A bill that would make it illegal to discriminate against transgender Canadians was approved by the House of Commons on Wednesday.
The Opposition private member's legislation passed by a vote of 149-137, with the crucial support of 18 Conservatives, including four cabinet ministers.
It was one of the first tests of the Conservative caucus' resolve on lesbian, gay, bisexual and transgender rights in Canada at a time when Foreign Affairs Minister John Baird has been mounting a strong defence of such rights abroad.
Mr. Baird, Finance Minister Jim Flaherty, Labour Minister Lisa Raitt and Heritage Minister James Moore were among the Conservatives who supported the bill. Prime Minister Stephen Harper, most of his front bench and the vast majority of his backbenchers opposed it.
Opposition parties were united in their support for the bill, sponsored by New Democrat Randall Garrison.
MPs are generally free to vote as they see fit on private members' bills.
"Today, New Democrats are proud to have contributed to ensuring equal protection under the law from discrimination and hatred based on gender identity," Mr. Garrison said in a statement after the vote.
"Transgender and transsexual citizens are among the most marginalized and are too often victims of harassment and acts of violence."
The bill had triggered vigorous, sometimes emotional debate in the Commons.
After passing at second reading – with the support of 15 Tories and another nine abstaining – the bill's momentum seemed to falter as some Conservatives began to express reservations about its impact and effectiveness.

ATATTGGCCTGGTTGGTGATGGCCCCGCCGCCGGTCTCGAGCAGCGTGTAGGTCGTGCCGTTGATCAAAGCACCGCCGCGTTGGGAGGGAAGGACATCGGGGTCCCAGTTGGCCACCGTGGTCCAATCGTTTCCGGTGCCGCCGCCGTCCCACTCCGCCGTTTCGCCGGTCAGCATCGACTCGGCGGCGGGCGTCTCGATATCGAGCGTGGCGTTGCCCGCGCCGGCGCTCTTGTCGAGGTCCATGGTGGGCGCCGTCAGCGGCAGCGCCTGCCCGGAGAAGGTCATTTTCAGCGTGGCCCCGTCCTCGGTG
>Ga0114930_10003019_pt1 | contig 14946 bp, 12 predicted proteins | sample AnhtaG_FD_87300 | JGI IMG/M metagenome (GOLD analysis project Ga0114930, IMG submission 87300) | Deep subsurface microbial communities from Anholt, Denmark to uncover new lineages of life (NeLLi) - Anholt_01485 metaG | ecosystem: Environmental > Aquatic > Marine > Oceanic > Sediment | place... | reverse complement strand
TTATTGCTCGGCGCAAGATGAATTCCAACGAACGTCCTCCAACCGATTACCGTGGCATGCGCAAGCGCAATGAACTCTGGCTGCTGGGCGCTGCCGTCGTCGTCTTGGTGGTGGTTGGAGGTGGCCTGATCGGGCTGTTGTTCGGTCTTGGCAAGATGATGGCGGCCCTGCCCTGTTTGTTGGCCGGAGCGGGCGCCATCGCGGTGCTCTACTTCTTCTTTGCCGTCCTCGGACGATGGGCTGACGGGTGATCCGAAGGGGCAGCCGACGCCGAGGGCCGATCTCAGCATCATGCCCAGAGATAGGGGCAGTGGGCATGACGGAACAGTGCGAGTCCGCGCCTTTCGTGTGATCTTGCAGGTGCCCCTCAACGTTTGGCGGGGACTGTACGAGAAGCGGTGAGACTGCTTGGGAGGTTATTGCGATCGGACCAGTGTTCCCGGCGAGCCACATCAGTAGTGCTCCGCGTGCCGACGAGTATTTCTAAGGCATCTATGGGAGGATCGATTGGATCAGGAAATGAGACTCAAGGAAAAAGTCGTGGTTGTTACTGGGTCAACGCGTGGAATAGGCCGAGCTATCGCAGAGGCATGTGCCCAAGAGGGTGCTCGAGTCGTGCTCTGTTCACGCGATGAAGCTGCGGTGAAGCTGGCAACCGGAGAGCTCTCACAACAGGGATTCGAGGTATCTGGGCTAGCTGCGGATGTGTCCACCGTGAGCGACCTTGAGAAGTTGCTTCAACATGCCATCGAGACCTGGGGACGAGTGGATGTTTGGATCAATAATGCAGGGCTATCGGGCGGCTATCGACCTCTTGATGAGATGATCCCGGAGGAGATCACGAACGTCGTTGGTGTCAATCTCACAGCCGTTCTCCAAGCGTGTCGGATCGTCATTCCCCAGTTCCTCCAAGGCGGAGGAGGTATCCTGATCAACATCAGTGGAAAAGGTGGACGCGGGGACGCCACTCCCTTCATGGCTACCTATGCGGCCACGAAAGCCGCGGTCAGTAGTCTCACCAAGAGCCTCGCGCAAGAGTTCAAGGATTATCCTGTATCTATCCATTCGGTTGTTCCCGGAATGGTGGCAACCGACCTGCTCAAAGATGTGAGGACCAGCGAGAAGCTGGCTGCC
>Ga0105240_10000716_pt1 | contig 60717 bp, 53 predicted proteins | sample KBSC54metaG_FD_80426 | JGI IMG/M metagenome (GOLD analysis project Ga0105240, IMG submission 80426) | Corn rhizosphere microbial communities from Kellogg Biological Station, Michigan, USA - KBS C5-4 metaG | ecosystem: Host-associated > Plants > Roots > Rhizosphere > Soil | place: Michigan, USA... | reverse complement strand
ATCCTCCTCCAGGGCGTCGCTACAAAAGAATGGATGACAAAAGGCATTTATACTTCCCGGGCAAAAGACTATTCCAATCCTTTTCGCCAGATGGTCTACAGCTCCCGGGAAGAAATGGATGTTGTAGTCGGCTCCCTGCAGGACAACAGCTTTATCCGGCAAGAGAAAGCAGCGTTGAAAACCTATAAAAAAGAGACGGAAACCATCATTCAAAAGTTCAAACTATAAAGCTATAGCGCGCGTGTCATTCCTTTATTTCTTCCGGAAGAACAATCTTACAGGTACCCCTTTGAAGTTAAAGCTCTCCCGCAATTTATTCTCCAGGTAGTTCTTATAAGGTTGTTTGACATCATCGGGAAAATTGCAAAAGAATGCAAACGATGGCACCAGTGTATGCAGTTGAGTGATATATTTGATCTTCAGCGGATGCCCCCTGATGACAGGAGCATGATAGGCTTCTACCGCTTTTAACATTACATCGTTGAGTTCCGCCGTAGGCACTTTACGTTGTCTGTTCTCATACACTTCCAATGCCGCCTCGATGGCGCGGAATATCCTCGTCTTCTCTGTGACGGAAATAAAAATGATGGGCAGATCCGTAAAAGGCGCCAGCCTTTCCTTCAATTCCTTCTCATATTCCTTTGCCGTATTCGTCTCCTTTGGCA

There were complaints that the language in the bill was confusing and vague, including the term "gender expression" and "gender identity."
Mr. Garrison tried to strike a compromise by removing the term "gender expression."
Conservative MP Michelle Rempel teared up in the Commons earlier this month as she spoke about the discrimination that transgender Canadians face, even as she questioned the bill's effectiveness.
"Both sides of this debate should agree that equality and protection against harm are two fundamental values that all Canadians of any gender, any age, any background are entitled to," Ms. Rempel said.
"However, as legislators we are also tasked with deciding if the proposed legislation is sound. Given the lack of clarity that I found in the bill, I do have concern about its viability."
Other Conservative MPs opposed the bill on other grounds, such as the argument that pedophiles would be protected when they lurked in public bathrooms.
Shortly before Wednesday's vote, Calgary MP Rob Anders tabled a petition "on behalf of thousands" of Canadians opposed to what he called "the bathroom bill."
"These constituents feel that it is the duty of the House of Commons to protect and safeguard our children from any exposure and harm that would come from giving a man access to women's public washroom facilities," Mr. Anders said.
The Canadian Human Rights Tribunal had supported adding transgender identity to federal anti-discrimination and anti-hate legislation, saying it would promote acceptance and send a message about tolerance.
While some MPs argued that the transgendered were already protected on the basis of sex and disability, the tribunal said it would be better to have explicit protection so that the question is not perpetually challenged.